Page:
Chatting with Seth Watkins: Curiosity, Creativity and Happy Cows

The latest episode in the Conservation Chat podcast series features an engaging interview with Seth Watkins of Pinhook Farm, near Clarinda in southwest Iowa. Watkins has a 600-head cow-calf enterprise and takes a whole farm approach to conservation: rotational grazing, wetlands, late season calving, and row crops integrated with prairie strips and cover crops.

Program Director Jacqueline Comito interviewed Watkins earlier in May after we had completed a farm tour-slash-field trip with a small group of Corning Elementary students (read more about it in our blog post ILF Partner Seth Watkins hosts 3rd Grade Field Trip).

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This Conservation Chat episode is enjoyable and thought-provoking throughout– it’s a fascinating discussion about agricultural production, sustainability, curiosity, continual learning, and striving to make rural Iowa a better place to live.

“When you invest in the land, your community prospers.”

What really stood out to me is Seth’s spirit of innovation, determination, and constant learning. Grandson of Jessie Field Shambaugh, widely known as the Mother of 4-H, Seth is truly a modern-day Renaissance man!

“So much of what I’ve learned, and I continue to love to read different aspects of history, economics, things about art, about thinking… those are what have really driven the success of my farm business.”

Listen to the full interview with Seth Watkins on the Conservation Chat website, ILF website, or iTunes.

And for another fun perspective on Seth’s farming operation, check out Episode 23 in the Adventures of the Conservation Pack! Conservation dog Charlie gets to go on an adventure exploring Seth’s pond and learning about how it reduces erosion, filters water, and provides habitat.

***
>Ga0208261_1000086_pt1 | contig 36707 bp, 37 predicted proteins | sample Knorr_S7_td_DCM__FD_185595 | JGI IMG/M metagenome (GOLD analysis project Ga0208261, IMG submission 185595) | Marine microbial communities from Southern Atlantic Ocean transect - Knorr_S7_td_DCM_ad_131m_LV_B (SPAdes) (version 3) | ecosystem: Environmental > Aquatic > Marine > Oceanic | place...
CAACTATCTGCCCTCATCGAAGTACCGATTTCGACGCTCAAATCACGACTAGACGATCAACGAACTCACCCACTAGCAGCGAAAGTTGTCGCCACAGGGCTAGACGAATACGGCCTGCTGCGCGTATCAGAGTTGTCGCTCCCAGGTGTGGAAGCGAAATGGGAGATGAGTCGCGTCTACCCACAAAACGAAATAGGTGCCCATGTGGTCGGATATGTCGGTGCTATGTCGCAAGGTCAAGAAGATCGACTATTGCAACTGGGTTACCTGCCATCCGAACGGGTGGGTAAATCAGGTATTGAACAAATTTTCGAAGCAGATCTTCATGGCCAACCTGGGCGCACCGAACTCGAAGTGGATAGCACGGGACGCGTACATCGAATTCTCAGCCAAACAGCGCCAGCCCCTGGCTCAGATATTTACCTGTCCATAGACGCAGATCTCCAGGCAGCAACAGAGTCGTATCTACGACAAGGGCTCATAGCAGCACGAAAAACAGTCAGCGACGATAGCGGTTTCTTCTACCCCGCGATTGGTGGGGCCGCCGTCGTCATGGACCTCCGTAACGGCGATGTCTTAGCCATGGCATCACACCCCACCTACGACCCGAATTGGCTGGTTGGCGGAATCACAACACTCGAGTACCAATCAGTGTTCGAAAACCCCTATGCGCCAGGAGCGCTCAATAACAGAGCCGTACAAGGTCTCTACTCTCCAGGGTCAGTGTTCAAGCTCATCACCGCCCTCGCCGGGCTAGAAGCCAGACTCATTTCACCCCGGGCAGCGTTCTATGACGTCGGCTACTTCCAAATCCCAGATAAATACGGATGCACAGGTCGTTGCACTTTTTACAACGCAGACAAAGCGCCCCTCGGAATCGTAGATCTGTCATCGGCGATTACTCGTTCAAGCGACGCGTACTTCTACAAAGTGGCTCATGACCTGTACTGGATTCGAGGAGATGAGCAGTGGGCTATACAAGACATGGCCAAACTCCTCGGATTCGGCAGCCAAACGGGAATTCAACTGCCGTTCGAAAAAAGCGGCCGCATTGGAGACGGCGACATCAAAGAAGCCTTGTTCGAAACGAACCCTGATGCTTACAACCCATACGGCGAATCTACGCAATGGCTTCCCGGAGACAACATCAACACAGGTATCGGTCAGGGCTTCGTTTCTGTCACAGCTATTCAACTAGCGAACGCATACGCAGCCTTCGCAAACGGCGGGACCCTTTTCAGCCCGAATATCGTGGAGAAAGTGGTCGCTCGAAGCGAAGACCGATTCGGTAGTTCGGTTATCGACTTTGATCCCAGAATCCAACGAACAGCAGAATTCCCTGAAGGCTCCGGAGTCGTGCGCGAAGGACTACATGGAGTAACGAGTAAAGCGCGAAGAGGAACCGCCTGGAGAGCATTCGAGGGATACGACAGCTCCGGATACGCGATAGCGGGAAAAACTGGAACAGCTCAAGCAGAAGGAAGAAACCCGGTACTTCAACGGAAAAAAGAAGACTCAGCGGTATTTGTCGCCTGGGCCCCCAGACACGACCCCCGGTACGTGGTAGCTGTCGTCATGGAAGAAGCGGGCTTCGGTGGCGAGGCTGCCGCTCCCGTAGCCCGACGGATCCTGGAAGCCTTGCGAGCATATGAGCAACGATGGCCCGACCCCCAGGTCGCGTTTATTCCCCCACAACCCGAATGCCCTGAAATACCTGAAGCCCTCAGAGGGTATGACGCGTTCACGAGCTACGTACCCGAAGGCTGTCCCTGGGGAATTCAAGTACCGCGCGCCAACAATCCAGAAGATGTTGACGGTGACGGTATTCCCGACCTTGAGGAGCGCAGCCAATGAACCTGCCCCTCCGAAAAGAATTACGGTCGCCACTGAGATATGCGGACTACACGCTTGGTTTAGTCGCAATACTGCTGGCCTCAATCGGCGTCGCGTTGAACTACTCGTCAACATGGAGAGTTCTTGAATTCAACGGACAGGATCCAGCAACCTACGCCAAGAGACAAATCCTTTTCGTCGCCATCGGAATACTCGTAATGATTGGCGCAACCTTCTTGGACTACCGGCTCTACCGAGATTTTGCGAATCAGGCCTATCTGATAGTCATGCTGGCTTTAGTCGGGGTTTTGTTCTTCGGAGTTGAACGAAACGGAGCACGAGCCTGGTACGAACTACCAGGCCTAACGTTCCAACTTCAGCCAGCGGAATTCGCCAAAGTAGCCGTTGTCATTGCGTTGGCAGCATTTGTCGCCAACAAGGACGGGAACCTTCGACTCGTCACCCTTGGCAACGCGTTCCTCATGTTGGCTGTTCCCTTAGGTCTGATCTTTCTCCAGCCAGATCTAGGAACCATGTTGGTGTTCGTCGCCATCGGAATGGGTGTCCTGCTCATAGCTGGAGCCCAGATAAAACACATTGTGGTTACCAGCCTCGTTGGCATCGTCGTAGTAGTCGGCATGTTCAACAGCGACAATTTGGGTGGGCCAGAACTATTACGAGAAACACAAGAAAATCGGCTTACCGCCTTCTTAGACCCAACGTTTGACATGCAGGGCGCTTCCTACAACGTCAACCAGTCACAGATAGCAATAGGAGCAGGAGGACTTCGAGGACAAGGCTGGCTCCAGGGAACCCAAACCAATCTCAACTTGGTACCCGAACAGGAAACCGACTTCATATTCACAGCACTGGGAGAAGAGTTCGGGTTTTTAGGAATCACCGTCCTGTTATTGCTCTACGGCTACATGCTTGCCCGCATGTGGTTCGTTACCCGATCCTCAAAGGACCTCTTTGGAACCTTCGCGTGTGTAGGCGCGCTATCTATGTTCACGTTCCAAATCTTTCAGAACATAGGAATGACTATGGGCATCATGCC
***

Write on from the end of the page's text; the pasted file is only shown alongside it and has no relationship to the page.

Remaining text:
Ann Staudt

Meet Our Interns!

We have a fabulous crew of interns in the Iowa Learning Farms/Water Rocks! water resources internship program this summer, so without further ado, we’d like to introduce our college student interns to you!

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Pictured above from left to right:

Nathan Waskel, originally from Altoona, IA, is studying Computer Science at ISU. He has been working with Dr. Helmers and the STRIPs team for a year-plus, and will be helping out with Iowa Learning Farms/Water Rocks! outreach this summer in addition.

Megan Koppenhafer, a native of Williamsburg, IA, is double majoring in Environmental Science and Community and Regional Planning at ISU. We are thrilled to have Megan back with our program for a second summer, serving as our student/staff liaison!

Hannah Corey is originally from Lake City, IA, and is double majoring in Agronomy and Environmental Science at ISU.

Sam Phillips hails from Manchester, IA, and he is studying Agricultural Engineering (Land & Water Resources Option) at ISU.

Kate Sanocki represents the great state of Wisconsin! Growing up in Hudson, WI, Kate headed south to ISU to pursue a degree in Biological Systems Engineering.

Amanda Marlin is originally from Dallas, IA, and is currently studying Agricultural Engineering (Land & Water Resources Option) at ISU. Amanda started working in Dr. Helmers’ lab during spring semester of this year.

There will be several chances to meet and interact with this great group of students as the summer goes on. They will be traveling to all corners of the state with our fleet of Conservation Station trailers as we visit county fairs, farmers markets, field days, festivals, camps, and more. Stay tuned to the blog, as well – starting next week, each intern will be sharing a guest blog post about their experiences over the course of the summer!

We also have four high school students that will be participating in the water resources internship program. They’ll be starting in June, so we’ll give them a shoutout in a few weeks when they’re officially on board.

Ann Staudt

Wetlands and Water Quality

Wetlands are often viewed as filters, or kidneys of the landscape, and that’s for good reason as they have great potential for improving water quality!  Today let’s dig in and investigate how wetlands help to improve water quality and the mechanisms at work to make that happen.

Denitrification
Wetlands can be strategically placed to improve water quality through the removal of nutrients, specifically nitrate, like the wetlands in the Conservation Reserve Enhancement Program (CREP). Water enters these nutrient removal wetlands coming from a series of tile drains, often carrying a substantial load of nitrogen in the form of nitrate.